“Where do you find your subjects? And how do you ensure discretion?”
“Our own researchers are required to participate in the experiments. Everyone you see is a scientist working for Temple Laboratories. Most we recruit. The occasional aspiring psychic shows up looking for a job, but they find nothing here. Discretion is ensured through a combination of threats and screening. We screen efficiently.”
Martinetti went on without need or questions, suddenly and suspiciously forthcoming. “Most of them want merely to feel complicit in something rare and powerful. You can relate to that. I feel your desire burning a hole in your chest. You’re even hungrier for it than most of the members of Bamford’s little club.”
Paul felt himself blush, something he still couldn’t control. “You’re reading me deeply.”
“No, Mister Pinder. You’re not so deep.”
They rounded the corner to the East corridor. Again in the distance, the passage turned to the right.
“This,” said Martinetti, lingering on the first word, “is the hallway dedicated to sexuality.”
They stopped at the first window. Paul watched as two young men engaged in foreplay on a cushioned examination table. One was a slim and milky redhead, the other muscular and dark. Wireless electrode patches clung to them along several meridian points.
“And what is going on in this room?” He knew Martinetti monitored his every reaction, so he didn’t bother to hide the arousal in his voice or any other aspect of his body. Paul wished he could hear the little noises of their pleasure. He wished that he could join them.
“This study measures male sexual energy. Soon, we’ll begin harnessing it. Did you know that two men together have a higher energy output than three or more? We’ve tried many combinations. It works best to keep female subjects and researchers as far away as possible.”
She took a few steps back from the window. “If I stay, I’ll risk contaminating the experiment. I’ll be back to get you in a moment.” She walked around the previous corner and the clicking of her pumps became inaudible almost immediately. As she disappeared, Paul saw the small video recorder keeping its eye on him from the corner. God only knew what other sort of instruments they had trained on him at this very moment.
In the observation room, the brown-skinned man straddled the chest of the other.
What did Martinetti suspect he might do? Break the window and join in? Cut his knuckles on the glass and stain his flawless white jacket? Of course not. It had to be something deceptively simple. Distraction.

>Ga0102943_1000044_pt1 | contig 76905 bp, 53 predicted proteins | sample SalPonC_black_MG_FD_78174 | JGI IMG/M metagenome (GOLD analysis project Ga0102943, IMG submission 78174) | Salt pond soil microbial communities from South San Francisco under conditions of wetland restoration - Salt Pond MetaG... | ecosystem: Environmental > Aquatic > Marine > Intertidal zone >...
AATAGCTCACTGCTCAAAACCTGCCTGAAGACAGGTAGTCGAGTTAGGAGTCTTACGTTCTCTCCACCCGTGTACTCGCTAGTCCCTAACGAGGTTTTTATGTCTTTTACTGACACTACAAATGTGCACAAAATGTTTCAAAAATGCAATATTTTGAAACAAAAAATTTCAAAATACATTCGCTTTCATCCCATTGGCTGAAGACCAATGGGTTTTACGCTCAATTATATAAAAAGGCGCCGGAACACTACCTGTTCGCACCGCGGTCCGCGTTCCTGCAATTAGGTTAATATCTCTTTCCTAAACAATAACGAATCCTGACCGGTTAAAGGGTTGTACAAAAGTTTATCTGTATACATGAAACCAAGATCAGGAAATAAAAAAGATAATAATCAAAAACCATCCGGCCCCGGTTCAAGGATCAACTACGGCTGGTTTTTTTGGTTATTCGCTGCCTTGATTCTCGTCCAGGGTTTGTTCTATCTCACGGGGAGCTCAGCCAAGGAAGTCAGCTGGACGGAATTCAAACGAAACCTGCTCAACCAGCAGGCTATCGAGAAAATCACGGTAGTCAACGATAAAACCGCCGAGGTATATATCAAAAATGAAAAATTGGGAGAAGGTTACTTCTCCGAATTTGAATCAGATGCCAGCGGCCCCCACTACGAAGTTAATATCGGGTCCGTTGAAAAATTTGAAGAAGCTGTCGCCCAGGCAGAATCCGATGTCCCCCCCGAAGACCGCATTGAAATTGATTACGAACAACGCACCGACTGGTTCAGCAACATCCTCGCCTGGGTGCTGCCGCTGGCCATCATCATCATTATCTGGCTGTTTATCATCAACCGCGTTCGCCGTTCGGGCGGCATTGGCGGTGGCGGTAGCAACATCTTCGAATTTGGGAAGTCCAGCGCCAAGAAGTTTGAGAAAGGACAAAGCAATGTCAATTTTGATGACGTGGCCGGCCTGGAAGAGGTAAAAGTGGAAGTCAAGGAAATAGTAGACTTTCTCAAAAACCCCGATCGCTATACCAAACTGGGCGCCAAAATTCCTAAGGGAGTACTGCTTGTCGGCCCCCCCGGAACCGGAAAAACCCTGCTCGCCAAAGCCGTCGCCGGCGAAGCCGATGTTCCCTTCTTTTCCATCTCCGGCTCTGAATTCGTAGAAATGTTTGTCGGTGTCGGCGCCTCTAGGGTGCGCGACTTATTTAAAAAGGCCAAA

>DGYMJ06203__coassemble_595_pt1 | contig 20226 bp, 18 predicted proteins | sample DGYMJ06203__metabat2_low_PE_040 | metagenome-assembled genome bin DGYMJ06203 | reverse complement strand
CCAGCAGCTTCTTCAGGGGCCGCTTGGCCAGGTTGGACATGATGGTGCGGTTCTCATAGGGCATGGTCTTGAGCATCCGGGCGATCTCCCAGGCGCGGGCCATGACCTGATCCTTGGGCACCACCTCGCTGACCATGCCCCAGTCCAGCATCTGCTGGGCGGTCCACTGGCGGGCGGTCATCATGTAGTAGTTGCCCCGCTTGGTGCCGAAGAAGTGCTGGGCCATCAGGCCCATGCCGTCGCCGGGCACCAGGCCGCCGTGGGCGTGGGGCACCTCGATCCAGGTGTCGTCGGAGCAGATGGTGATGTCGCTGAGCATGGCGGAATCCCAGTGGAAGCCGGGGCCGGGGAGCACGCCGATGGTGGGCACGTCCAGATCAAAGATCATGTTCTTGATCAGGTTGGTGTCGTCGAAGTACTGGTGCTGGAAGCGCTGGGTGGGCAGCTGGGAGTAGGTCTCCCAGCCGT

Everything in the hall continued still and quiet. No sound of Martinetti. No one else in the hall. He breathed into the fight or flight response and gathered his focus. Then he turned back to the observation window.
They both stared at him–directly at him. The men’s faces were hungry, almost malicious. Could they see him? Martinetti had clearly stated otherwise. She could’ve been lying. They both approached the glass, stalking him. Paul stood unmoving as the pale one pressed his body against the glass, arms up, palms near his shoulders. The window cut a large enough frame to reveal him from the crown of his head to mid-thigh.
The other man embraced his lover from behind, tucking his face into the white neck. The pale man’s mouth opened as he shut his eyes but Paul heard nothing through the glass.
They’re distractions, he assured himself. Something else is happening. What?
For a long moment, nothing changed. Then all at once, a crack opened in the glass, the two men climaxed, and the outpouring of their energy bombarded Paul. All three collapsed backward, the crack in the glass branched and branched again, and Paul realized that he’d also emptied his libido into his own briefs.
Martinetti emerged from around the corner. She took in the scene. The two men behind the glass now embraced on the cushioned table. The glass held together.
“You said they couldn’t see me,” Paul said.
“Yes. But they knew you were there. Interesting.”
“They made eye contact with me. Both of them.”
“Hmmm.” Martinetti lingered at the opposite wall, as far from the glass as she could stand. The equipment still measured the experiment, or else she wouldn’t stand so far away. She asked Paul, “Did you touch the glass?”
“I didn’t.” Paul’s heart raced.
He thought he could smell his own fluid through his pants. He looked down to his crotch before he could catch himself. No visual evidence there. He looked back to Martinetti. “Did I contaminate the experiment?”
“No, Paul. You did exactly what was expected.” Her words did nothing to soothe him. “There’s a restroom halfway down this hall, on your right.”